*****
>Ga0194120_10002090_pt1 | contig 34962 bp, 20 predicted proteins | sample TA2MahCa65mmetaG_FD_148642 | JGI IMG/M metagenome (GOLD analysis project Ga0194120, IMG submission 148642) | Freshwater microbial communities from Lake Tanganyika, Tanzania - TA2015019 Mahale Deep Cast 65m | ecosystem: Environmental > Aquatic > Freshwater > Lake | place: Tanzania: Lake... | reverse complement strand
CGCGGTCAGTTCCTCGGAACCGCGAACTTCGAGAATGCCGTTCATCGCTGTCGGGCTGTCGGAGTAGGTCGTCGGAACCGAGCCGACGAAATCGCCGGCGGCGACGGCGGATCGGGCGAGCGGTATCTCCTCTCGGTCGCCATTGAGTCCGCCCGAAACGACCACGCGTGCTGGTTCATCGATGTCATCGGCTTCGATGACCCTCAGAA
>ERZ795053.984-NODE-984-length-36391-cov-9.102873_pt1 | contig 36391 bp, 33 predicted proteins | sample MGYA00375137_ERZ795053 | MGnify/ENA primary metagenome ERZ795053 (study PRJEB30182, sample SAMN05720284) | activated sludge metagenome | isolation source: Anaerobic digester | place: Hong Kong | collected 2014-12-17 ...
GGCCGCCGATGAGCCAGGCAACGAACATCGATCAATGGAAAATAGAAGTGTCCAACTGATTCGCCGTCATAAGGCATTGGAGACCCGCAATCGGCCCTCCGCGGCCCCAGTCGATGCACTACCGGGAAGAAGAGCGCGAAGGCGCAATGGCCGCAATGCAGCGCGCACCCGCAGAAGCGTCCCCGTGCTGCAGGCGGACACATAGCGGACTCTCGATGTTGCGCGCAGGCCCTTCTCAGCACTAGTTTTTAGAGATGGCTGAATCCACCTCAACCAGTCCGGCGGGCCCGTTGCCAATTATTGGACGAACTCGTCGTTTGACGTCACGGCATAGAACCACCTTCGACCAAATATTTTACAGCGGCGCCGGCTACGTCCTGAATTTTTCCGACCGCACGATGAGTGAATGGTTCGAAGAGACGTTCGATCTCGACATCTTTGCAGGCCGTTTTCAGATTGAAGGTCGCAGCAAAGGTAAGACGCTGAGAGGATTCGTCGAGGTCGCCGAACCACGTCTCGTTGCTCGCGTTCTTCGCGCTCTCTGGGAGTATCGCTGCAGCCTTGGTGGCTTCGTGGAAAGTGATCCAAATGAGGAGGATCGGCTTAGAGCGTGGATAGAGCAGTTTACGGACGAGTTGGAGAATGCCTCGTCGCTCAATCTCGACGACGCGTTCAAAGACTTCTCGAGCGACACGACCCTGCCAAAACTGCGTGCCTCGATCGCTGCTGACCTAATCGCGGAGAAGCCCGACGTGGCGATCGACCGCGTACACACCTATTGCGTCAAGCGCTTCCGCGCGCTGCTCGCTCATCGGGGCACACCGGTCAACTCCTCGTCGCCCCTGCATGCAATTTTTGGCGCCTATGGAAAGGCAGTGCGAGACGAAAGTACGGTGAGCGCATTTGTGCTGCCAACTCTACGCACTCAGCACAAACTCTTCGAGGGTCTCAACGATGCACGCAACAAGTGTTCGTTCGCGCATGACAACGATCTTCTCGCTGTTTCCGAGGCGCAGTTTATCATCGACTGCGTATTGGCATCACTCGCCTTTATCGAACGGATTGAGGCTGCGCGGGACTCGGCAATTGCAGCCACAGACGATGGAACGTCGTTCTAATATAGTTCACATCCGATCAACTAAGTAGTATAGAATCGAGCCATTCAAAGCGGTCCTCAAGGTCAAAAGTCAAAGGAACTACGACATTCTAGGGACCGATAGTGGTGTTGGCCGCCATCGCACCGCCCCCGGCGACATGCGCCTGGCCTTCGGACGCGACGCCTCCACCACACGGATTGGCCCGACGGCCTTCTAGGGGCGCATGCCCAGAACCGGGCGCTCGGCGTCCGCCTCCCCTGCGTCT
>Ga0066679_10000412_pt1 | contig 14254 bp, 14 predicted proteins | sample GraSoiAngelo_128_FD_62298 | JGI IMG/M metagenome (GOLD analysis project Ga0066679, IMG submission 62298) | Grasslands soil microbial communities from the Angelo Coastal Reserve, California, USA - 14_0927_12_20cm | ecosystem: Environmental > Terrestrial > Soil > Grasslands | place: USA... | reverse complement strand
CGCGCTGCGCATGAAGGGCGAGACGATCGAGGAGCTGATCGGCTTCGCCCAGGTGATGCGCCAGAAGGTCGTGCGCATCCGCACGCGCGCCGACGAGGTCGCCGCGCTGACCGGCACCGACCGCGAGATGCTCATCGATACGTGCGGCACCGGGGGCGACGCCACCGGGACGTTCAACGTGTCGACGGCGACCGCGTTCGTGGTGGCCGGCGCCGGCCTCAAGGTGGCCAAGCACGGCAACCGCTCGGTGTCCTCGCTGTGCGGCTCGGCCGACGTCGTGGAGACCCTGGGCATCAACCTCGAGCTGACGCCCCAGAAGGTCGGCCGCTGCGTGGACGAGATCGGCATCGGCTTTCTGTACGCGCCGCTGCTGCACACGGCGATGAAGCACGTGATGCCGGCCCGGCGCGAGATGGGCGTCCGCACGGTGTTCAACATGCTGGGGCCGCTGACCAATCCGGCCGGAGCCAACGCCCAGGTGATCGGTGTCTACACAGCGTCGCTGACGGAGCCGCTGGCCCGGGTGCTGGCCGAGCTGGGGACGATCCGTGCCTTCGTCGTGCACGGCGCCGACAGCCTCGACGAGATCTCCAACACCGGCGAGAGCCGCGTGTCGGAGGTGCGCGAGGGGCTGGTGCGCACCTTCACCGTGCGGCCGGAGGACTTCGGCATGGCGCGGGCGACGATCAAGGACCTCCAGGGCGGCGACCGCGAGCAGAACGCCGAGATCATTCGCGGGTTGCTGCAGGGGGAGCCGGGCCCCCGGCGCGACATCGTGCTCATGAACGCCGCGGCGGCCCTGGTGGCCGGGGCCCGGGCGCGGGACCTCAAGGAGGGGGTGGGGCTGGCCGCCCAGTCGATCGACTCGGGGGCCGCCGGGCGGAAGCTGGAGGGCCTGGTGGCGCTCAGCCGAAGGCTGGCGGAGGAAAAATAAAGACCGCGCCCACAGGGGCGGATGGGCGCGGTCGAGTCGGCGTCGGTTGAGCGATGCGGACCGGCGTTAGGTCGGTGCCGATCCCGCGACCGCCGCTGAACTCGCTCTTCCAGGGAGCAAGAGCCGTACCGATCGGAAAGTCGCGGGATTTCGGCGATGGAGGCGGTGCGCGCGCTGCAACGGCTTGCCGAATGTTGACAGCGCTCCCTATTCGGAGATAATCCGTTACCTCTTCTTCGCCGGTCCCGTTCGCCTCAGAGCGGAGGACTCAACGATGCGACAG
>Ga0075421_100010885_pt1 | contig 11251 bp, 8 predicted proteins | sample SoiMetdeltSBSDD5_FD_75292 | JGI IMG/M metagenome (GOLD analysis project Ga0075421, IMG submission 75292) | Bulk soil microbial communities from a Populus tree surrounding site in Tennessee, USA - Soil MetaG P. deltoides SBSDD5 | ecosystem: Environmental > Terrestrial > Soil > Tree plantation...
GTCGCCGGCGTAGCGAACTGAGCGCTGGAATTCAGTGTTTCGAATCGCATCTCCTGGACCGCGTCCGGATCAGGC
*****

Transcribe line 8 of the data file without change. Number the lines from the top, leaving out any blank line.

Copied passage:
GTCGCCGGCGTAGCGAACTGAGCGCTGGAATTCAGTGTTTCGAATCGCATCTCCTGGACCGCGTCCGGATCAGGC